Commodity prices continue struggling while land prices keep inching up. What's the outcome?
Recent data shows farmers struggling while land prices, the ultimate measure of rural wealth, are holding steady or still gaining.
Beef and other meat prices have held up surprisingly well, likely a sign of a generally improved economy. Don't crow too loud, however. The econo-gods might hear you!
At any rate, some data I'd been tracking loosely was pinned down recently in one of Tulsa-based ag consultant Roy Ferguson's newsletters. He said the nation's agricultural producers had a current liabilities average of 112% as a percent of after-tax profits in 2013. Their number for 2018 is estimated to be at a destructive level of 206%.
He also noted Creighton University’s most recent survey of agricultural economic conditions in a contiguous 10-state region showed that 43% of the study’s reporting banks indicated that they have recently rejected farm loans, and this was double what the number was in the year 2017. About two-thirds of these agricultural banks said they have increased collateral requirements, as well.
A July bulletin indicated that US agriculture’s national average working capital is in a six year tailspin. Working capital is defined as total current assets minus total current liabilities. At the conclusion of 2012, US agriculture working capital was just above $165 billion. By July of this year, it had shrunk to just $56 billion. Ferguson noted US. agriculture’s total working capital today is 13% of its total revenue, compared with 45% at the end of 2012.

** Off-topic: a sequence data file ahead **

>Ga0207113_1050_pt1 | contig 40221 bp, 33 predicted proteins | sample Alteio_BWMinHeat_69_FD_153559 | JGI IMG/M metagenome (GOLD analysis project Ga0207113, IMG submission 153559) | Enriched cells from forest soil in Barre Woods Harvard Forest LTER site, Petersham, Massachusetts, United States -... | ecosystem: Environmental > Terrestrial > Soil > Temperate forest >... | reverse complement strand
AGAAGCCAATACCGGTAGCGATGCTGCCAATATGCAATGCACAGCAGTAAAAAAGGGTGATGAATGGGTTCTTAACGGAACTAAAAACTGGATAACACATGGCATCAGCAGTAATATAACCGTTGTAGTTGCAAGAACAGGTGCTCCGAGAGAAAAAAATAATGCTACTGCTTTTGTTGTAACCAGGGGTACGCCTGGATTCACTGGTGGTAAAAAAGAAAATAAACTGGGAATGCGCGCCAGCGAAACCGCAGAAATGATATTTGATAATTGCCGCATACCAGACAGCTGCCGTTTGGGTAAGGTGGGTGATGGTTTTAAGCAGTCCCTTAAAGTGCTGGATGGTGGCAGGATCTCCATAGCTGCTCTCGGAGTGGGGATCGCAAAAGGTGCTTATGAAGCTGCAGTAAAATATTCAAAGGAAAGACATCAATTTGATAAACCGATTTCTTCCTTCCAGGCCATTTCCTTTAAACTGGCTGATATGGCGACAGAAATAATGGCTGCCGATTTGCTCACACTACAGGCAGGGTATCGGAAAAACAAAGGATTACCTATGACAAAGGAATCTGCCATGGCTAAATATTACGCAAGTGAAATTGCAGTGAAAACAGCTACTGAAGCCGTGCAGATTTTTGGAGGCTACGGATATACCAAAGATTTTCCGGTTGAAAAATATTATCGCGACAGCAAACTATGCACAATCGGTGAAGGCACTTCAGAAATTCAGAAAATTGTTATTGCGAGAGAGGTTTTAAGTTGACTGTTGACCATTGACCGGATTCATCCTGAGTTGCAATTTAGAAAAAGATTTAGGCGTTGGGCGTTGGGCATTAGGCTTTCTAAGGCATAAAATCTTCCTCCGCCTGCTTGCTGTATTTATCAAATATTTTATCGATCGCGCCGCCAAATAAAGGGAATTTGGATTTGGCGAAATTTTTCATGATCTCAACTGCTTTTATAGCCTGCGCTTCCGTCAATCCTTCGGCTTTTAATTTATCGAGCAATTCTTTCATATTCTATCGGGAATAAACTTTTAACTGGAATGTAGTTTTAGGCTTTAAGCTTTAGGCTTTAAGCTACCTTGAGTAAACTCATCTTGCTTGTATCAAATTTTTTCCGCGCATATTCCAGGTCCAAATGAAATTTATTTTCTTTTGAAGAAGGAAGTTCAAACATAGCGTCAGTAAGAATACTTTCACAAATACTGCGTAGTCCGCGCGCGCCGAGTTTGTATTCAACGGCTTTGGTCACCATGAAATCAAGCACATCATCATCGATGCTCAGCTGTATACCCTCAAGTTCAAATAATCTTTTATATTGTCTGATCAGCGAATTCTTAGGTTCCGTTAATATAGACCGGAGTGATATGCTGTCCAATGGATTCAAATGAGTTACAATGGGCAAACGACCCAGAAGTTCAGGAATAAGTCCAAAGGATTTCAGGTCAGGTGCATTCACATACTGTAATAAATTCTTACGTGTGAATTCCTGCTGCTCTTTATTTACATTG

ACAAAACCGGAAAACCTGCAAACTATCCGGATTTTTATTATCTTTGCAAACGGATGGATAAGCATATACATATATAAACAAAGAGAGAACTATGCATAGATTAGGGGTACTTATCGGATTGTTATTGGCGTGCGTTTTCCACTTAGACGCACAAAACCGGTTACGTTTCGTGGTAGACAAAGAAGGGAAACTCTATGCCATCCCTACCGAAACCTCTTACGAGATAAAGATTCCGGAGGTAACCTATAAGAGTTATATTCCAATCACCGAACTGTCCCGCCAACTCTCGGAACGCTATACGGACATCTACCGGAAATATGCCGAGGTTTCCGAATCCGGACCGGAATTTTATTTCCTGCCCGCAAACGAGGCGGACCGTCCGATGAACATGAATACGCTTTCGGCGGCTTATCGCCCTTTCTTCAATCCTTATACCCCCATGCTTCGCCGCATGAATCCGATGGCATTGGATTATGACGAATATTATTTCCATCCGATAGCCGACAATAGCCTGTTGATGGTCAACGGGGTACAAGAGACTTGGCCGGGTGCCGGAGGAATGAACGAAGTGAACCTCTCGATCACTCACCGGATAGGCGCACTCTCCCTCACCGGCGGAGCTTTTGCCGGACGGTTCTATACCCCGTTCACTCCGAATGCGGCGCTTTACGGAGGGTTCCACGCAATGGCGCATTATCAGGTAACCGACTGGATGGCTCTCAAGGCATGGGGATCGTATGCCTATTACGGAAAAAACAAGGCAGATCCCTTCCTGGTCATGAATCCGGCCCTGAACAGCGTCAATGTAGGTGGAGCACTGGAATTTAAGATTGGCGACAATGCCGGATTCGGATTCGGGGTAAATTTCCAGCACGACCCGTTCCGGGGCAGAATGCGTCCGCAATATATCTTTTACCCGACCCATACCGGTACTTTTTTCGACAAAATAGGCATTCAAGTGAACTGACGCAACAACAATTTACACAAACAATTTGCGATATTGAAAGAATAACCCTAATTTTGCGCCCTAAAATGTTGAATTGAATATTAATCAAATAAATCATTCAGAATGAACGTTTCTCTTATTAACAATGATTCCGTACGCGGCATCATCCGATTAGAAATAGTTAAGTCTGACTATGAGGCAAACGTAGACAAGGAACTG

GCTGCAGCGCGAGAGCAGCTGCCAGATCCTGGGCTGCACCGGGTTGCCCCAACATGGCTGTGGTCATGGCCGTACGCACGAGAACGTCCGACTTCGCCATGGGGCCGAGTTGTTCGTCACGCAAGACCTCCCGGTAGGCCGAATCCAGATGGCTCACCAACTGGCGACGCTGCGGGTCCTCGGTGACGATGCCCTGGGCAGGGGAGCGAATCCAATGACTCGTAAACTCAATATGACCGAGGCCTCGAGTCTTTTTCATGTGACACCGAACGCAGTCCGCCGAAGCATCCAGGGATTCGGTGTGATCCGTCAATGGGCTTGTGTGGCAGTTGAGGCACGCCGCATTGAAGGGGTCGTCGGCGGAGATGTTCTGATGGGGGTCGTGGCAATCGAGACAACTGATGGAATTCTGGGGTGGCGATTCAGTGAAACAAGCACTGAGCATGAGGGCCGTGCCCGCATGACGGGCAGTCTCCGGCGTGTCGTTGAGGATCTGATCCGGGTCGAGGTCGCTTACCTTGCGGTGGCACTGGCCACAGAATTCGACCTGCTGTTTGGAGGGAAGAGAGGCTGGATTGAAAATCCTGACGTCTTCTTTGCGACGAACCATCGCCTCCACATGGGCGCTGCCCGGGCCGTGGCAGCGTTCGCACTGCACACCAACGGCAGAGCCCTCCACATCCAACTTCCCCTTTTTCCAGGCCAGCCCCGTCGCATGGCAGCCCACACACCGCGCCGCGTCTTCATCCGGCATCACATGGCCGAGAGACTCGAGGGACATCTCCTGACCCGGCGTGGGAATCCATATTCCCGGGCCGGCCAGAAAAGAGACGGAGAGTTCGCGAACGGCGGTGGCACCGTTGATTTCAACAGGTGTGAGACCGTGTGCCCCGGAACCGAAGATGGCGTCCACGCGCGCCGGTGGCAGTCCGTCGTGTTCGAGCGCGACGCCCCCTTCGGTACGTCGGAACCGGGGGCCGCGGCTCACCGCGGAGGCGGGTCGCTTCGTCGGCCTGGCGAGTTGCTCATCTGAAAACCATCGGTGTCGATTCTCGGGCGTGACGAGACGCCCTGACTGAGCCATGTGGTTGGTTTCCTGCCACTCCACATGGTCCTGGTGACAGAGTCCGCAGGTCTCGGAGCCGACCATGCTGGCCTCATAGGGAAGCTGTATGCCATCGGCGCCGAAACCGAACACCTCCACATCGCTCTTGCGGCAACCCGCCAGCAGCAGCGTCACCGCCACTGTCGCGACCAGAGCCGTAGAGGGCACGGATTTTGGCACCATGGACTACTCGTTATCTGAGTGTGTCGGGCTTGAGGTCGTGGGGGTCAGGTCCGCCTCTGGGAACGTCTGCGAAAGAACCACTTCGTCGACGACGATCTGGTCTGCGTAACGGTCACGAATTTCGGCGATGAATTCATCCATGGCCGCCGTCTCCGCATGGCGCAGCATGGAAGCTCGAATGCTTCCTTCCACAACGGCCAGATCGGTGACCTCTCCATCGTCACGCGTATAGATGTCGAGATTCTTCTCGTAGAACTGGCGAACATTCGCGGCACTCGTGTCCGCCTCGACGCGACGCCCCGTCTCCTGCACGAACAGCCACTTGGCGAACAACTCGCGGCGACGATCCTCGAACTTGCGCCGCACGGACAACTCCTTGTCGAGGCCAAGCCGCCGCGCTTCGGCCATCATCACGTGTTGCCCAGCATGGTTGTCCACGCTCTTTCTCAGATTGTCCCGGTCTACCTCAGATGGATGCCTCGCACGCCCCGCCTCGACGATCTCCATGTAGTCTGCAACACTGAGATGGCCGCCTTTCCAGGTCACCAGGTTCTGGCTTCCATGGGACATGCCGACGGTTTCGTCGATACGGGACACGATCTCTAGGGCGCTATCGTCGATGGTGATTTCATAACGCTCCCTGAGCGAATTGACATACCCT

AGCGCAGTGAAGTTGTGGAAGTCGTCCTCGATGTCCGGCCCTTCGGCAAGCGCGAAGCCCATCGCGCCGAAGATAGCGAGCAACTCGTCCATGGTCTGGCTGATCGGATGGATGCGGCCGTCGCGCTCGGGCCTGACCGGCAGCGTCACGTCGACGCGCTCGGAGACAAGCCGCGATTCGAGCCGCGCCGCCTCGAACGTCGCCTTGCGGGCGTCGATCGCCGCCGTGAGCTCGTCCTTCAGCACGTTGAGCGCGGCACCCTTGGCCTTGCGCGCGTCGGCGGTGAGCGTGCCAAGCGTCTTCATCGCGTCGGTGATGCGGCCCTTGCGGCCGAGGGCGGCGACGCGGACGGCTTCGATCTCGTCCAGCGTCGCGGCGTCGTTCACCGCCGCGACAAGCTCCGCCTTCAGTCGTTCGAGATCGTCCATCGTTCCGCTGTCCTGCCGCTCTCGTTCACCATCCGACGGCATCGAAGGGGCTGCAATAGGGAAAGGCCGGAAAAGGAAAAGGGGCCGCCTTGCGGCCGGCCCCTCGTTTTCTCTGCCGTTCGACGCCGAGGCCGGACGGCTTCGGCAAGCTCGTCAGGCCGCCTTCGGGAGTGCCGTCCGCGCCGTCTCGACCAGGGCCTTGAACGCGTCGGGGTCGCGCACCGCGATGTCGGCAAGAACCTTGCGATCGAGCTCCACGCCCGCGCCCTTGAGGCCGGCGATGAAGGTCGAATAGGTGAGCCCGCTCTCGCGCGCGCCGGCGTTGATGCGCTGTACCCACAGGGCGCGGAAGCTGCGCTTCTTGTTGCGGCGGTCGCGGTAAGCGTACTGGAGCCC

Meanwhile, average farmland values over the past 18 years have trended and generally continue to trend higher, according to data from Kansas City-based economist Bill Helming. This probably has two basic causes. One was the ethanol boom. The second has been rumored, at least to me, as money from stock-market investors looking for safe-haven investments such as real estate.
Helming noted that the USDA National Agricultural Statistics Service land values summary from August 2018 showed this trend: Average annual US farmland values were $1,340 per acre in 2004 and were $3,140 per acre in 2018. This represents a 135% increase over the past 15 years or an average annual increase of 9% per year.
Helming added these are average farmland market values for all US farmland and not just for cropland in the Corn Belt or Midwest. In turn, 2018 data published by the Farmers National Company Survey showed average cropland values in Iowa, Illinois and Nebraska as $10,600, $11,000 and $8,500 per acre, respectively.
Combine these two factors and what does that tell us? Will land values rectify more closely to agricultural production/profit values? They never truly do so, but at some point I must wonder if those who drive up the price of agricultural land -- investors and old farmers with cash in the bank -- will change their holdings. The investors may find somewhere else to put their money and the old farmers and their wives will die and their land will pass to heirs.